The Court of Appeal maintained the consideration of the fairness of assuming or refusing jurisdiction as a consideration that bears upon the real and substantial connection test. The Court of Appeal collapsed factors 3 and 4 (above) into one. The Court also stated that fairness should not be seen as a separate inquiry unrelated to the core of the test, the connection to the forum. In other words, the Court reduced the importance of fairness.
3. The relevance of the involvement of other parties to the suit
The involvement of other parties to the suit is not, as Muscutt suggests, a factor that needs to be routinely considered in all cases. It remains relevant to the real and substantial connection test, but only in cases where it is asserted as a possible (not a presumptive) connecting factor that may justify assuming jurisdiction.
4. The court’s willingness to recognize and enforce an extra-provincial judgment rendered on the same jurisdictional basis.
The court’s willingness to recognize and enforce an extra-provincial judgment rendered on the same jurisdictional basis should not be treated as a separate factor to be considered and weighed in the balance with the other relevant factors. It remains, however, a general and overarching principle that emerges from the assimilation in Morguard and Hunt of the rules for jurisdiction over foreign defendants and the rules for recognition and enforcement of foreign judgments. If a court holds that there is a real and substantial connection sufficient to justify asserting jurisdiction against a foreign defendant, it thereby holds that there would be a real and substantial connection sufficient to require recognition and enforcement of a foreign judgment against an Ontario defendant rendered on the same basis. That is an important general legal principle that disciplines the assumption of jurisdiction against extra-provincial defendants. It is a principle that a court should bear in mind when considering whether to assume jurisdiction against an extra-provincial defendant. If the court would not be prepared to recognize and enforce an extra-provincial judgment against an Ontario defendant rendered on the same jurisdictional basis, it should not assume jurisdiction against the extra-provincial defendant.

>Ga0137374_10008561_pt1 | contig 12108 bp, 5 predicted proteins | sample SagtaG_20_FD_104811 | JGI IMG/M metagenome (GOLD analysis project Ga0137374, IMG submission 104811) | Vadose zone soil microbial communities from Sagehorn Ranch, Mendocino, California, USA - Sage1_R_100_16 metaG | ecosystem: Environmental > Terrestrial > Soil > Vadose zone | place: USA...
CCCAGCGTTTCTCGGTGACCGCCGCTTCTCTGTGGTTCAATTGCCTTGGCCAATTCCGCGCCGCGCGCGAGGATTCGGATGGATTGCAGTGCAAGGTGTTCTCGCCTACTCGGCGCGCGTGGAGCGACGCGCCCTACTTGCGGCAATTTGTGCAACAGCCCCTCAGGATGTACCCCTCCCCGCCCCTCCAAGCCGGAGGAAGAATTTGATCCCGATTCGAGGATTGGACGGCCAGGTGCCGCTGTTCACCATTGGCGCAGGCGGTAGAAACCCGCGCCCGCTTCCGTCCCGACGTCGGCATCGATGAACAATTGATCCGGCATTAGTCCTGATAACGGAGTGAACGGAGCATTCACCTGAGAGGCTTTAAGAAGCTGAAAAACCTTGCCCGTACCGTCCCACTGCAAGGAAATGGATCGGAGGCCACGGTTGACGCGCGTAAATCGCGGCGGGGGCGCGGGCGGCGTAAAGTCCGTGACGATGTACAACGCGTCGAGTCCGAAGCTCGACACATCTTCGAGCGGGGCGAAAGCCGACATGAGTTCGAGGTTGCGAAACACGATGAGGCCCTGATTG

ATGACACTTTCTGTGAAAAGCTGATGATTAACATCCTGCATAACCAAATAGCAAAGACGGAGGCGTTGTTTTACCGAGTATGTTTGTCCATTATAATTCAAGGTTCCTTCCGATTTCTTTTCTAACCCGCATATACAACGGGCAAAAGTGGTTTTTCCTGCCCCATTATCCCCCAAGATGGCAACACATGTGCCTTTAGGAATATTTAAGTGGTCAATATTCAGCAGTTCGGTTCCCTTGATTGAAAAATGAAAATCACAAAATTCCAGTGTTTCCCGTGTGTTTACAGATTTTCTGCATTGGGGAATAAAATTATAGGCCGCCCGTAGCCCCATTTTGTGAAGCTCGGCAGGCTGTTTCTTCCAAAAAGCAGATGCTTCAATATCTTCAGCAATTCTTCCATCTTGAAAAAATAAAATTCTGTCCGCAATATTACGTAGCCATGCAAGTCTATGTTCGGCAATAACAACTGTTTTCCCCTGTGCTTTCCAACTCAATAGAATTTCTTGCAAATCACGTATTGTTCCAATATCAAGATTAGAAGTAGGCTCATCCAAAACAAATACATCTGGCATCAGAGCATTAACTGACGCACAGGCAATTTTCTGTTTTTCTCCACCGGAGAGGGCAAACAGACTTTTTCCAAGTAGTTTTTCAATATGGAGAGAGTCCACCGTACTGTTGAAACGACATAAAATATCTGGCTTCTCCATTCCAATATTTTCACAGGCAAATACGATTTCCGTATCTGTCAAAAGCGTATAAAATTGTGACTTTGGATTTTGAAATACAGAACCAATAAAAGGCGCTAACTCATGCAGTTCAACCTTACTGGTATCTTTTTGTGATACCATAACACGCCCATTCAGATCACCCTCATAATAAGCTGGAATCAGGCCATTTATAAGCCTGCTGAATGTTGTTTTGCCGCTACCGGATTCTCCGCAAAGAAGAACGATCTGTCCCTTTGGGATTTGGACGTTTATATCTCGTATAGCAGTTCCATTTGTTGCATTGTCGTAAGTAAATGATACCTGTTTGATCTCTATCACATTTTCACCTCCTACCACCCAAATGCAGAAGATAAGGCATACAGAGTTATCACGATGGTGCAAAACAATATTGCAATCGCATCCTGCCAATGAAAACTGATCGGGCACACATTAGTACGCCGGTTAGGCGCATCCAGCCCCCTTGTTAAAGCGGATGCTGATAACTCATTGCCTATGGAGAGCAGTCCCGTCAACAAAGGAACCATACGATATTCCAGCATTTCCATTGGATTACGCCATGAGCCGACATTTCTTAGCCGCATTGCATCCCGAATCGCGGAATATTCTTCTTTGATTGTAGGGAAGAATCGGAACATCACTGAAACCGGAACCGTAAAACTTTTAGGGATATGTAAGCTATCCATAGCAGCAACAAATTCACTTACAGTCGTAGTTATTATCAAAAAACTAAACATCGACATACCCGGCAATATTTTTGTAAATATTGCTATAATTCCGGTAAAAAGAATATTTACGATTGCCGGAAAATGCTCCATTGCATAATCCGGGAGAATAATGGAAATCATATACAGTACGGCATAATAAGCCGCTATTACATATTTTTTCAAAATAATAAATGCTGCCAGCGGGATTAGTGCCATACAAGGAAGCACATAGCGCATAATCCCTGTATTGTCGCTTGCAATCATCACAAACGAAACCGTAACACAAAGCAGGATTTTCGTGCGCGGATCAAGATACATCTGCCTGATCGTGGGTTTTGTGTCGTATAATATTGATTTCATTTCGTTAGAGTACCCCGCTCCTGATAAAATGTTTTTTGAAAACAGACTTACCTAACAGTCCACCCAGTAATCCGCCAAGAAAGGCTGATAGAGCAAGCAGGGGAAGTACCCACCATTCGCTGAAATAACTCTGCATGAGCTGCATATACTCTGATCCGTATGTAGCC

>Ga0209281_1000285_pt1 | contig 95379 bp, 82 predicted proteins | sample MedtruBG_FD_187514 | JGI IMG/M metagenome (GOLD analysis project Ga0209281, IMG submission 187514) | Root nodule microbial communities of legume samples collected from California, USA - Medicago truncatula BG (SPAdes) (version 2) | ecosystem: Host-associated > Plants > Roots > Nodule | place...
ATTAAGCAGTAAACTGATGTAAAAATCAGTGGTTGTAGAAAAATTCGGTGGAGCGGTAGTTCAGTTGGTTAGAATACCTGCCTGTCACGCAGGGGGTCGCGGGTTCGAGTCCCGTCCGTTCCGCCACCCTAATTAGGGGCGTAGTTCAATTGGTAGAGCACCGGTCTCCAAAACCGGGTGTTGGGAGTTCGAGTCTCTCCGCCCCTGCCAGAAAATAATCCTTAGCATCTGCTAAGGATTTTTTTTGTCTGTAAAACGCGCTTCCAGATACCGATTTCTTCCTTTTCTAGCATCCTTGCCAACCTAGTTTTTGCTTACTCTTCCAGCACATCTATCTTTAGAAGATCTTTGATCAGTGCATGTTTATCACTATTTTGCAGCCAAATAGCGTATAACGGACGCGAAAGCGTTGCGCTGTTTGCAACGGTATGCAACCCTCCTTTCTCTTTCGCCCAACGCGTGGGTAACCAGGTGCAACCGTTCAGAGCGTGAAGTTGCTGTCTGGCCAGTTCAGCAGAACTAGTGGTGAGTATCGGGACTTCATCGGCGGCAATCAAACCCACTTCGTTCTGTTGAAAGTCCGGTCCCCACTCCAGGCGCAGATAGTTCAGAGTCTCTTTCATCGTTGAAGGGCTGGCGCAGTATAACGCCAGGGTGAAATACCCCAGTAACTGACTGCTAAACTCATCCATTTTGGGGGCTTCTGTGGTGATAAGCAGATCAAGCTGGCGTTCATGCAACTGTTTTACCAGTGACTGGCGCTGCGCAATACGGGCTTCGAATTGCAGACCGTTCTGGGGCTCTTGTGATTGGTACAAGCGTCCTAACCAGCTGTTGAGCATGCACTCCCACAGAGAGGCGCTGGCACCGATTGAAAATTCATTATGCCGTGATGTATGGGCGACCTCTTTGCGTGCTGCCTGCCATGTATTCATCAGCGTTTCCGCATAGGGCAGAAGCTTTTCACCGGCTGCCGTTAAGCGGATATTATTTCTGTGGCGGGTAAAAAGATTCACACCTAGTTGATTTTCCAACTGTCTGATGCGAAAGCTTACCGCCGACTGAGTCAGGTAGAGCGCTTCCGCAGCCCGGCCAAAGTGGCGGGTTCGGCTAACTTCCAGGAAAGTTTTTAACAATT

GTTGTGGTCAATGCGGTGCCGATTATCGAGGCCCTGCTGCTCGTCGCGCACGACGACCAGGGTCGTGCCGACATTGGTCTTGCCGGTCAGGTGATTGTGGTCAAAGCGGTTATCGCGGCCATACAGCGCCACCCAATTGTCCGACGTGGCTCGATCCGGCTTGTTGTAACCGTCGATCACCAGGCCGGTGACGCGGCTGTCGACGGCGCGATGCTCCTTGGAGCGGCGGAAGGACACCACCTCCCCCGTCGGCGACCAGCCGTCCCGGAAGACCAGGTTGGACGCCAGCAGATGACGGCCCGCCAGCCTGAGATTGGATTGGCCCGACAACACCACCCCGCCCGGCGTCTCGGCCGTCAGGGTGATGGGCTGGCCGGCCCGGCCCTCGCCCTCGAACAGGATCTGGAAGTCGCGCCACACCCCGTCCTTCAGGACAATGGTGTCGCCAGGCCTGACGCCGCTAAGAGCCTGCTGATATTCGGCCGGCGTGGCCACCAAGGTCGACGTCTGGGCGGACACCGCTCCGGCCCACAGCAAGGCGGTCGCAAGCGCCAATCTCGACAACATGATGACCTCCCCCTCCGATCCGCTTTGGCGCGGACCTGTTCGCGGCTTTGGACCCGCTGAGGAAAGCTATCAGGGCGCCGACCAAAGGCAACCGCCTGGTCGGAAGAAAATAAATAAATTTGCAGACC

5. Whether the case is interprovincial or international in nature